It’s hard for me to write about public speaking in the age of Donald Trump, as if speeches matter.
I believe that the two most important elements of a speech are 1) the speaker’s goodwill and integrity, and 2) a message that is supported by evidence and reasoning, that is wise and beneficial to the audience.
And yet Trump’s rhetoric—lacking in both of these elements—has proven successful.
It seems revolutionary these days to suggest that leaders, in preparing and delivering a speech, should be concerned about—passionately committed to—speaking the truth.
Because the truth is rarely plain and never simple, speaking the truth requires thoughtfulness and discrimination.
Speaking the Truth in a Speech
First, examine the evidence.
Evidence doesn’t speak for itself. The “facts” aren’t, in and by themselves, the truth. But they are the building blocks with which you begin discerning the truth.
So facts are important.
Get them right. Gather as many as you can, from as many different perspectives as possible. Check your sources. Be critical.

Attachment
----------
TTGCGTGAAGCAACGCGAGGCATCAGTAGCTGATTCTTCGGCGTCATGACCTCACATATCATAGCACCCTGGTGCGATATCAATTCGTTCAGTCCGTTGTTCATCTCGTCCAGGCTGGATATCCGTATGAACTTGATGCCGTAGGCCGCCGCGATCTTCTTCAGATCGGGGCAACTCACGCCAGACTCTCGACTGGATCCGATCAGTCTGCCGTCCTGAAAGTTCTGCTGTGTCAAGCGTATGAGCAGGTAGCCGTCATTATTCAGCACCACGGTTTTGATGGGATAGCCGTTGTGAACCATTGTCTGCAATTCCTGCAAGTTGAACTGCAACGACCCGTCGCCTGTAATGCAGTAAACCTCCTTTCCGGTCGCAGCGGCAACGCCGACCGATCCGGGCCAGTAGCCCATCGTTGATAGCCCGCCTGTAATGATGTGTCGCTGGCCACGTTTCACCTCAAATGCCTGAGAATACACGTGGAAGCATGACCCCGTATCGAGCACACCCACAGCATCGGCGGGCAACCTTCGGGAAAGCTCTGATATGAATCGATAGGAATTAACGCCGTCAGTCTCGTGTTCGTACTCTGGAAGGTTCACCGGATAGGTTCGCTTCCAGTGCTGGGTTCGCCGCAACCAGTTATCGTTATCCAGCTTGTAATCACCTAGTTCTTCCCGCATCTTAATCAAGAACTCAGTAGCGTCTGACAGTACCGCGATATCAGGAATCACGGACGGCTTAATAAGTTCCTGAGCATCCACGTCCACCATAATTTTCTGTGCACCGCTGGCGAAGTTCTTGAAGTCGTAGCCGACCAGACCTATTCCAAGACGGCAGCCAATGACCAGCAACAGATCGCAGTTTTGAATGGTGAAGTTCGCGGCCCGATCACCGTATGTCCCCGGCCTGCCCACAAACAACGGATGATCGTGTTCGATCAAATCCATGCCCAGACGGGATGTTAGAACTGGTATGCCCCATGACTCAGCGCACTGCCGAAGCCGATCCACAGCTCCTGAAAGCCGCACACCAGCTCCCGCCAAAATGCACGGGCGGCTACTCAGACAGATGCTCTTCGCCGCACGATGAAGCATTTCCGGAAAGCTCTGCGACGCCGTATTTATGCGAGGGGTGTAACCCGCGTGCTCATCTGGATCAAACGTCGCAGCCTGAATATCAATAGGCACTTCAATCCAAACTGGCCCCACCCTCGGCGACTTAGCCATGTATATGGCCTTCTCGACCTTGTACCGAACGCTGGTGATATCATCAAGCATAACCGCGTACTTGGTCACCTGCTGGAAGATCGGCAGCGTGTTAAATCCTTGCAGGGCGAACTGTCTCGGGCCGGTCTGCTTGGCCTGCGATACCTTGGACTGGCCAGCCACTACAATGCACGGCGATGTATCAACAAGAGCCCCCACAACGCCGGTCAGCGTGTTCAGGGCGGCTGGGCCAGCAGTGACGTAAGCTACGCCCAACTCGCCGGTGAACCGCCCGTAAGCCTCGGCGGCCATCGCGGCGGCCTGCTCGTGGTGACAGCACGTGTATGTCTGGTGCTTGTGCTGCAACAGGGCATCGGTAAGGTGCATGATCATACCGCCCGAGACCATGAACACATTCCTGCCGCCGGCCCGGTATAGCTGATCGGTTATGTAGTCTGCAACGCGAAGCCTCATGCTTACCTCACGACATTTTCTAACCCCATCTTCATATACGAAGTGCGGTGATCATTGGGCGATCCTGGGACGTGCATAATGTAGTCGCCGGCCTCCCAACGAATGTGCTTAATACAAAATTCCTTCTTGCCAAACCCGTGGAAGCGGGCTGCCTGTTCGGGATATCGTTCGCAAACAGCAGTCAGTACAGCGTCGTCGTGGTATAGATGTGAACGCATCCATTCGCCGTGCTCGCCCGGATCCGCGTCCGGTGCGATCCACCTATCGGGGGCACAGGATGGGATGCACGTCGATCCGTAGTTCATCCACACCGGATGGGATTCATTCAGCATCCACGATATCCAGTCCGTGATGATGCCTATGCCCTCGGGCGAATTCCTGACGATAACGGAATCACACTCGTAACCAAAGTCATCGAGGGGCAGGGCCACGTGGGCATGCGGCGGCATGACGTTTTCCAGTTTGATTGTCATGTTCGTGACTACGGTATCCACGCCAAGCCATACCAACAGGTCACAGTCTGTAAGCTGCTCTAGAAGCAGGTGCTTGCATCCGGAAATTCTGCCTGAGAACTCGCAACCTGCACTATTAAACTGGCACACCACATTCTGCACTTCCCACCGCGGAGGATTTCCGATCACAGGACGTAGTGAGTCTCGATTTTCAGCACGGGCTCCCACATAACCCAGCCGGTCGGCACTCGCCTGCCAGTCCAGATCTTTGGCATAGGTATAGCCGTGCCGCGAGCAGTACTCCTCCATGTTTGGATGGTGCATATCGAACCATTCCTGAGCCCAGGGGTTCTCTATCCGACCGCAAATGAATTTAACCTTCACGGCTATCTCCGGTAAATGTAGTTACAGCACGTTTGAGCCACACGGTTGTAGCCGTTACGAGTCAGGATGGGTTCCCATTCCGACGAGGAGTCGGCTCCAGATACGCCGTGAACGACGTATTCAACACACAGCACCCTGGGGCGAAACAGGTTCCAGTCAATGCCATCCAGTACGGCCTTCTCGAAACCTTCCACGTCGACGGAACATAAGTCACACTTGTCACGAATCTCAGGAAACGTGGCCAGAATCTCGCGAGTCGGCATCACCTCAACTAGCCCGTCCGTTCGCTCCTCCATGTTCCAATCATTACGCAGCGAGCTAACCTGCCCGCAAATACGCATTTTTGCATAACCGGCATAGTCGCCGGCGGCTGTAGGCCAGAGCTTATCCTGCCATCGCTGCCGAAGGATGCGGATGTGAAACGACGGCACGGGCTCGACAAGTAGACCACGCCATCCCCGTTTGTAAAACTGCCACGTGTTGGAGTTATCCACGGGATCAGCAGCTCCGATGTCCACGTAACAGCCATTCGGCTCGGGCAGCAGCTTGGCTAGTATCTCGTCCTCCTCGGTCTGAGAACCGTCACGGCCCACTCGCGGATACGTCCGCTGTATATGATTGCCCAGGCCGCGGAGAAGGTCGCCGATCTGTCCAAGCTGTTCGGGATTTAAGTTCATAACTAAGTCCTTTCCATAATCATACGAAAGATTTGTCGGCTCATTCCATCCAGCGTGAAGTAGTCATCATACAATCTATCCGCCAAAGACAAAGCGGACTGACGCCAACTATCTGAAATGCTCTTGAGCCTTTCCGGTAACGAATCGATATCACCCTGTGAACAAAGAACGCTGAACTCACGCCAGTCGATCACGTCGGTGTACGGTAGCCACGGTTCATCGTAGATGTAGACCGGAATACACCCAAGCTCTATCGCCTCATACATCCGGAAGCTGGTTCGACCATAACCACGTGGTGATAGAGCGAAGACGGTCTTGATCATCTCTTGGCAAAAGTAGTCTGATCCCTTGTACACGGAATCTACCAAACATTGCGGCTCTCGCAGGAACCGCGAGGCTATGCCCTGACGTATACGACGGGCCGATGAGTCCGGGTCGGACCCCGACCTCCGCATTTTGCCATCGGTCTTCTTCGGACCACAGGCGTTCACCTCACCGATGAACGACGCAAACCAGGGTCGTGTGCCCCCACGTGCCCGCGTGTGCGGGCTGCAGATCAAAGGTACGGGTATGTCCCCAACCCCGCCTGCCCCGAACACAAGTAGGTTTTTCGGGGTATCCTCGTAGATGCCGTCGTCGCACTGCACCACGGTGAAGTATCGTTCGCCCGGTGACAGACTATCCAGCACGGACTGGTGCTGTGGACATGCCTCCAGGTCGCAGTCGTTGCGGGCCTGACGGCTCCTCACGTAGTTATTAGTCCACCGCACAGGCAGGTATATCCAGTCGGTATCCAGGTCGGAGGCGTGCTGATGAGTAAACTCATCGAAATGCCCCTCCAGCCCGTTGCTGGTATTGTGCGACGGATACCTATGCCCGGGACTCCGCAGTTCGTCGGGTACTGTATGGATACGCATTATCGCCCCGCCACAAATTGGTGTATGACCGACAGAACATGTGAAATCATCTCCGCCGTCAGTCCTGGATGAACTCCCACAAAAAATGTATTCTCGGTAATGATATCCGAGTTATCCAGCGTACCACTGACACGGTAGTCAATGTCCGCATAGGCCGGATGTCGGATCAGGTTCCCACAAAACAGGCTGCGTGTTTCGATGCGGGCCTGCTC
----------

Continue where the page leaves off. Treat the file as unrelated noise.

Realize that your biases—everyone has them—influence how you judge the accuracy of the evidence you examine. Which isn’t a reason to discount the importance of evidence. Don’t buy into the cynical argument that people’s biases invalidate any and all evidence.
Second, determine what the evidence means.
Again, facts don’t speak for themselves. They don’t say anything at all. We speak about them and for or against them.
We look at the facts we’ve gathered, discounting some, giving credence to others, and we look for connections that explain what we see. How are the facts related? And what does that relationship tell us?
Drawing meaning from the facts takes effort, intellectual honesty, and humility (a word that is in disrepute these days).
By the end of this process, we should be able to say, “This is what I believe to be true and meaningful, and here’s why.”
Third, decide what action the truth calls for.
Don’t simply speak the truth and assume that your audience will know what to do with or about it. That’s why every good speech has a call to action.
In this circumstance, here and now, what should this audience—this collection of individuals—do as a result of hearing the truth you set before them? Why would they want to act? How will doing so benefit them or the people and causes they believe in?
Audiences have grown cynical about what they hear, especially from leaders today. So leaders have to be even more diligent about being accurate and truthful about what they say in a speech. And that’s a good thing.